Jenny, John’s wife since 1992 and his high school sweetheart, said John’s attitude has been so inspiring, not only for them, but even for strangers.
“He makes it so easy for all of us,” she said. “He is just happy all the time. He never complains. People ask me what he’s like behind closed doors and I say, ‘The same.’ He believes this is what he has been dealt and he has no problem saying to people, ‘Don’t cry. Just have faith and pray for me.’”
John received a card in the mail from someone they don’t even know.
“The card said, ‘You are an inspiration.’ He hears that all the time. His strong belief in God is what is keeping him going, and he wants that for others,” Jenny said.
Although Jenny says he hasn’t slowed down at all, a nurse comes once a month to check in and connect to an intravenous port in his shoulder. According to Jenny, the IV medication can slow down the effects of ALS by up to 30%. John then does self-infusions of medication one hour a day for 10 days each month, occasionally while sitting outside on his deck overlooking the lake.
The couple moved to the house on Knife Lake near Mora in 1996 and had their first daughter, Natasha.
“It wasn’t long before we had five beautiful daughters and one handsome boy,” John said.
The family now includes Natasha, 23; Laura, 20; Sophia, 15; William, 13; Genna, 12; and Amelia, 11; and countless wildlife: two colorful chickens, a dog named Shelby and a one-eyed wood duck named Dr. Ducktavius, who rides along in the truck with John almost wherever he goes, except maybe to St. Mary Parish in Mora, where the family attends.
“I have found John to be a very faith-filled man, trusting in God through all things,” said Rita Clasemann, parish life coordinator at St. Mary’s. “He finds God in the beauty of a sunrise, in the wild creatures that have become pets at their home, in friends and family, and expresses his faith in many of his art projects. He loves surprising others with joyful messages. His joy radiates on his face.”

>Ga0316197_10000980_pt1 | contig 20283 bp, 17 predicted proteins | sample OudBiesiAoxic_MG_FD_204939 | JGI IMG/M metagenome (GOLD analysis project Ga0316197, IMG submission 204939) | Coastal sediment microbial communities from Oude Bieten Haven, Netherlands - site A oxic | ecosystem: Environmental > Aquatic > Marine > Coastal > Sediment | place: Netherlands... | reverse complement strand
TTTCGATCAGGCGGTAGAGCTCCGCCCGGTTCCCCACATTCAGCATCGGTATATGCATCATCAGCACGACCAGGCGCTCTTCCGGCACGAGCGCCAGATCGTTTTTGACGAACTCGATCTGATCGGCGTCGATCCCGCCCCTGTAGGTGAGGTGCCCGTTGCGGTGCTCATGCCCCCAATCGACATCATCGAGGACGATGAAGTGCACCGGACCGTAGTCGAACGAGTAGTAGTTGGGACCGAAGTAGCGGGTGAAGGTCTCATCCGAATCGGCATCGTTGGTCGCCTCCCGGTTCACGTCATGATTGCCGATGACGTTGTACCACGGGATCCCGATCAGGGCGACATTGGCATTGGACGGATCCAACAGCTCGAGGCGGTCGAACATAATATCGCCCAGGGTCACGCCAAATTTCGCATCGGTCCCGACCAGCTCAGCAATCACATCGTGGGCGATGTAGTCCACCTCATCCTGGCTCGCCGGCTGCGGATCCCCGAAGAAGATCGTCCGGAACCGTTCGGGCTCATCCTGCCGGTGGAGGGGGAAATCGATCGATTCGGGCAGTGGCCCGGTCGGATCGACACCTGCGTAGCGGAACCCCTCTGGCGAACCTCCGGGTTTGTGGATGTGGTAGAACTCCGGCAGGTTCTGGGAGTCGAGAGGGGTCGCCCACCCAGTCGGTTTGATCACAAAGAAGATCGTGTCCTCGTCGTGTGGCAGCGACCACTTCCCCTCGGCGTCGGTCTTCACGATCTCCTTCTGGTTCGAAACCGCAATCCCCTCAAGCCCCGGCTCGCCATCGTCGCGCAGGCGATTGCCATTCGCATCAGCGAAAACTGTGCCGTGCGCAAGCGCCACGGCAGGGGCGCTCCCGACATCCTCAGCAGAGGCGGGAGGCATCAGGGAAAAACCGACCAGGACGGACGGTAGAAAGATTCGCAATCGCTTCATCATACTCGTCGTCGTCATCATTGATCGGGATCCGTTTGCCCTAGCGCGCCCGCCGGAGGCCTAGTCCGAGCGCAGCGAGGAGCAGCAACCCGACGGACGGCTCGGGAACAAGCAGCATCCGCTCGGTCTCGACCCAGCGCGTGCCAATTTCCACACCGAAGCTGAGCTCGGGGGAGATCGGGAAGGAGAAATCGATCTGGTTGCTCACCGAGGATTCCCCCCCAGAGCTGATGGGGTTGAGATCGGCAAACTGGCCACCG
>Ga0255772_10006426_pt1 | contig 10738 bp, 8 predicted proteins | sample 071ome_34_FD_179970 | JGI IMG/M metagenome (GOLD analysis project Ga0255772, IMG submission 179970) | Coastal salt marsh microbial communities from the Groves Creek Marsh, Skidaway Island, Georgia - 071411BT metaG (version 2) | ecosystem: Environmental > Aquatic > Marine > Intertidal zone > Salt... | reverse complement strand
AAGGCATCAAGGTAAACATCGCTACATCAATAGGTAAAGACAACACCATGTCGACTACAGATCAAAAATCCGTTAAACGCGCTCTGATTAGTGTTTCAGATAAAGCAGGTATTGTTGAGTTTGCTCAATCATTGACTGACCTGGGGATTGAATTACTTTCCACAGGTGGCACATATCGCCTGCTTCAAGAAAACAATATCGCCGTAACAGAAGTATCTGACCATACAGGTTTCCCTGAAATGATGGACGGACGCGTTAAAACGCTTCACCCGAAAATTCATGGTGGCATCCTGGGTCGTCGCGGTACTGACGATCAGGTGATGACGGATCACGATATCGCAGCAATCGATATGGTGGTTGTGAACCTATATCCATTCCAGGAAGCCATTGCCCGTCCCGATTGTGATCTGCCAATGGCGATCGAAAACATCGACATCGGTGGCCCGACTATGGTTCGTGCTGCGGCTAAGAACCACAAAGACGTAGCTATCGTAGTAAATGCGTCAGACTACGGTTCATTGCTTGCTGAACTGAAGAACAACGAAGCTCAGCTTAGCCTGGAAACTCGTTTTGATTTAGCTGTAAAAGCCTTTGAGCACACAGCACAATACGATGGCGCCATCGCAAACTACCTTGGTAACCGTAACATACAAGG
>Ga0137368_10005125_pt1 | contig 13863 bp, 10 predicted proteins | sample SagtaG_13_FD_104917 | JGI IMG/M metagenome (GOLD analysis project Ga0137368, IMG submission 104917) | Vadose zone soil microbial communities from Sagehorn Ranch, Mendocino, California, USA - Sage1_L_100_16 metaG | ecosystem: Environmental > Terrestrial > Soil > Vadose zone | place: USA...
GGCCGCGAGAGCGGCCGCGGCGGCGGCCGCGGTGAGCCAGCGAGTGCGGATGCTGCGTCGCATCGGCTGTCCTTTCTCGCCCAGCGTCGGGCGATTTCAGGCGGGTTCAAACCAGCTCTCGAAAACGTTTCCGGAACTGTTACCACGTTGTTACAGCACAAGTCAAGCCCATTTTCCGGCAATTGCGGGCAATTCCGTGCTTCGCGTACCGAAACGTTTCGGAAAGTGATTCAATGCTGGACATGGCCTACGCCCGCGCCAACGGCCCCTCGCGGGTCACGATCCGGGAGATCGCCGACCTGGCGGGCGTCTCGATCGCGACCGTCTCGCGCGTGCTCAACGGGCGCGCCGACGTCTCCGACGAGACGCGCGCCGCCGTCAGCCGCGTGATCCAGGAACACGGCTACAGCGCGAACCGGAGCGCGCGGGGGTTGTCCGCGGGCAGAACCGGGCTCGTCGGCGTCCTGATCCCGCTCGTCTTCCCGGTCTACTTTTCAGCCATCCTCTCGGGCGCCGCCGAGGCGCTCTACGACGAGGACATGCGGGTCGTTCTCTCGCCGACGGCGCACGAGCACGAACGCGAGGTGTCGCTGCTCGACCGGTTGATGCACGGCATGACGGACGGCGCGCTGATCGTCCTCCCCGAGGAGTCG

Clasemann said he has astonished many friends and neighbors with his ice sculptures, his old barn wood projects, his use of old objects and even his hay bale creations for the neighbors.
“John and Jennifer have been such welcome members of our Family Faith Formation adult sessions, communicating with written notes or by Smartphone,” she said. “[They] are inspirational to me. I look for them at Mass, love the hugs John gives, and their ‘can-do’ attitude.”
Jenny said that there have been challenges but, overall, they are doing really well.
“But that’s because we have a lot of support and a lot of prayers coming our way,” she said.
John believes the power of prayer is the No. 1 thing that has kept him going this far. As his body fights the effects of ALS, John’s goal is still to help others not only physically, but spiritually, too.
“I ask a lot of people to pray for me. It’s a way that I can get them to talk to God, especially people who might not otherwise pray,” John said. “I really want to inspire people to be strong in their faith and realize that God’s love is unfathomable, no matter what the situation may be. Trust in God and he will take care of you.”